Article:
"The Improvised Minotaur" is a sexy, suspenseful builder, opening with a deft, thunderous tom riff that gives the track much of its hypnotic swerve. The main bass-clef piano stride gathers enough momentum that you don't notice the absence of a kick pulse until it suddenly punches things into high gear. The tune's overall arc has a vehicular feel: the first piano figure slinks up behind the opening beats like it's passing them on the autobahn; the same goes for the piano melody that slides into the tune's upper space halfway through. Suddenly the piano line springs out of the groove in full, with a jerky, syncopated pirouette that would make Monk proud.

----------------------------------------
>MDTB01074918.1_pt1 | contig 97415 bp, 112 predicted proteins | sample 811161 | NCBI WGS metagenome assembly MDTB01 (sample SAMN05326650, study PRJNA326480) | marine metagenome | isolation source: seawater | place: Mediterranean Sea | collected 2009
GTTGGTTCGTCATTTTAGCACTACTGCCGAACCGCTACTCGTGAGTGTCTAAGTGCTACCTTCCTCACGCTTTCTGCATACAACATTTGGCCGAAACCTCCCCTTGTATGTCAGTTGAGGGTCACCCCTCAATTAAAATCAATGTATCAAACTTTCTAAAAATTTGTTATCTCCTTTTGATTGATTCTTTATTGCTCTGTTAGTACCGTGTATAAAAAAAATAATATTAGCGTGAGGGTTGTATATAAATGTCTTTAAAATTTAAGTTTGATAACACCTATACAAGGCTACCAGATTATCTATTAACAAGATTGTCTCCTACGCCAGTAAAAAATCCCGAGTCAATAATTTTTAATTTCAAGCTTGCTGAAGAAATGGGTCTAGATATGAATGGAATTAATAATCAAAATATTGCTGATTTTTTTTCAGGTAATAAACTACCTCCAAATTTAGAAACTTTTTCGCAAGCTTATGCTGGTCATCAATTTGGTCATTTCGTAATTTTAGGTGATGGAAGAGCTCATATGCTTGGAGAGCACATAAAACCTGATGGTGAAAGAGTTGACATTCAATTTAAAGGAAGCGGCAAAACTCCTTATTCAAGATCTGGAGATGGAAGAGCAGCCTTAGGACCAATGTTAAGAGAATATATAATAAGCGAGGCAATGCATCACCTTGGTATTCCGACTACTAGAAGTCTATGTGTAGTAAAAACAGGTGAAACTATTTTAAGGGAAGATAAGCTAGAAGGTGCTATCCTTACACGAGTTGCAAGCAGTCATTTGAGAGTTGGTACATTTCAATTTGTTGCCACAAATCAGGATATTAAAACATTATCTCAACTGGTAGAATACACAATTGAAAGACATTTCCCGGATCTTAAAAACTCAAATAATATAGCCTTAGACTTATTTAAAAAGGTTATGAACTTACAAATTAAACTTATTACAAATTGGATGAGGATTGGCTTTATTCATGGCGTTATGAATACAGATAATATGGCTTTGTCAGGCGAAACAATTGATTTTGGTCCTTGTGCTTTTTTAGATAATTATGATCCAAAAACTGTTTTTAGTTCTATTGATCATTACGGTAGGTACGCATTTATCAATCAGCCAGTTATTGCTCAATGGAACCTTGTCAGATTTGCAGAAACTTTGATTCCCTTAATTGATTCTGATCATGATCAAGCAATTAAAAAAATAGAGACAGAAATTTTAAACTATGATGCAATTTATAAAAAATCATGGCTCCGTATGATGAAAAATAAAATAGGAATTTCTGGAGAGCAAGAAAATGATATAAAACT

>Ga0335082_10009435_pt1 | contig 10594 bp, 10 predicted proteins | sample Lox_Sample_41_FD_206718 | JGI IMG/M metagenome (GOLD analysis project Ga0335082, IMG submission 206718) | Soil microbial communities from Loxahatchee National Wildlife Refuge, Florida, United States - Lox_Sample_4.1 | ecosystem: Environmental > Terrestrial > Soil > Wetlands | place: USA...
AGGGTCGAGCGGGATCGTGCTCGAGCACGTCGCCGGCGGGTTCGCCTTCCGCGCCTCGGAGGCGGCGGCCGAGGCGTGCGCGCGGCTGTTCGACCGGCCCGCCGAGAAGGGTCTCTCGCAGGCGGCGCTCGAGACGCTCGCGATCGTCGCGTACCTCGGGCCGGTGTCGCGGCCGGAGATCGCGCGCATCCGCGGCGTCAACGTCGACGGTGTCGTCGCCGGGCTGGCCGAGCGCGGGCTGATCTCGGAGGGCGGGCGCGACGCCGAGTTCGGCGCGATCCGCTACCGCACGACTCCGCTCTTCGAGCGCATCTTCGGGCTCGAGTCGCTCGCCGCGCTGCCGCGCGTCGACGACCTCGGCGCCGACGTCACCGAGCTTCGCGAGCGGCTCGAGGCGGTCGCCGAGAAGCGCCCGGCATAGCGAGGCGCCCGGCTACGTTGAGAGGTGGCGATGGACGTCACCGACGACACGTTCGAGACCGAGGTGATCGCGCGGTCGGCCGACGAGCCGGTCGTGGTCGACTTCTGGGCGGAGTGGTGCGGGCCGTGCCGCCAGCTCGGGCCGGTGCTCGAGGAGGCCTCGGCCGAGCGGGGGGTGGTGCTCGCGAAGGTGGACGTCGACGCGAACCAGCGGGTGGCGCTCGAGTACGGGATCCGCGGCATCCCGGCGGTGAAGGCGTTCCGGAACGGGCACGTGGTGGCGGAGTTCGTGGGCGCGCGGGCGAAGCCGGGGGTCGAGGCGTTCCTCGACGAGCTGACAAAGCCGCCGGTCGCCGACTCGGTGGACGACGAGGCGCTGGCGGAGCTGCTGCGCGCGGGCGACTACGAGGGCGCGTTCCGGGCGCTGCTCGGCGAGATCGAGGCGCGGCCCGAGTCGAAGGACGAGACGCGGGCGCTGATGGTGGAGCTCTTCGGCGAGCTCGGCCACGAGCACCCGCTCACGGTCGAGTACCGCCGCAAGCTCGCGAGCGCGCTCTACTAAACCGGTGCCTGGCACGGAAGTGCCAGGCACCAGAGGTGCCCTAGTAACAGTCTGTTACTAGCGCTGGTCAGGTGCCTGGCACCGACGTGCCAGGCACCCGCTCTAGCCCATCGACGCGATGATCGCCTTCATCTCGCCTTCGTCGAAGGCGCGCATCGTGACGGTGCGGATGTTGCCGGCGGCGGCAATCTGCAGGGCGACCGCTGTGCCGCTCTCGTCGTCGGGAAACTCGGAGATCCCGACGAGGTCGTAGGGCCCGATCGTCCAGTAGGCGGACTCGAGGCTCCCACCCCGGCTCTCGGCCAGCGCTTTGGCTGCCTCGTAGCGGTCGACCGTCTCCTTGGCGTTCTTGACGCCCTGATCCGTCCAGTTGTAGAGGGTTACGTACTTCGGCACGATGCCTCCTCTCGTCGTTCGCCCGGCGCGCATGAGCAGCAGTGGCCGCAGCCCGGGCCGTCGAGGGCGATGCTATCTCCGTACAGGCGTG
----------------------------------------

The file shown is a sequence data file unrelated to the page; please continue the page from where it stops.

The flip, "Girl in Pink," drags a bit, lacking the full allure of its counterpart. But there's a number of aural delights here as well, foremost being the floating, verb-ed out flutter of treble keys sprinkled over a standard-issue vocal blip whose clipped, percussive pop is the tune's backbone. When the beat kicks back in following a mid-track breakdown, the bass stays locked in the dominant tone instead of resolving back to the tonic, keeping the entire track in a heightened state of anticipation, in sync with the tease that the samba-jazz sample, diced throughout the track into slivers, carries out when it pops out suddenly through the mix. A woman singer is heard—but only for an instant—before vanishing back behind the electronic curtain.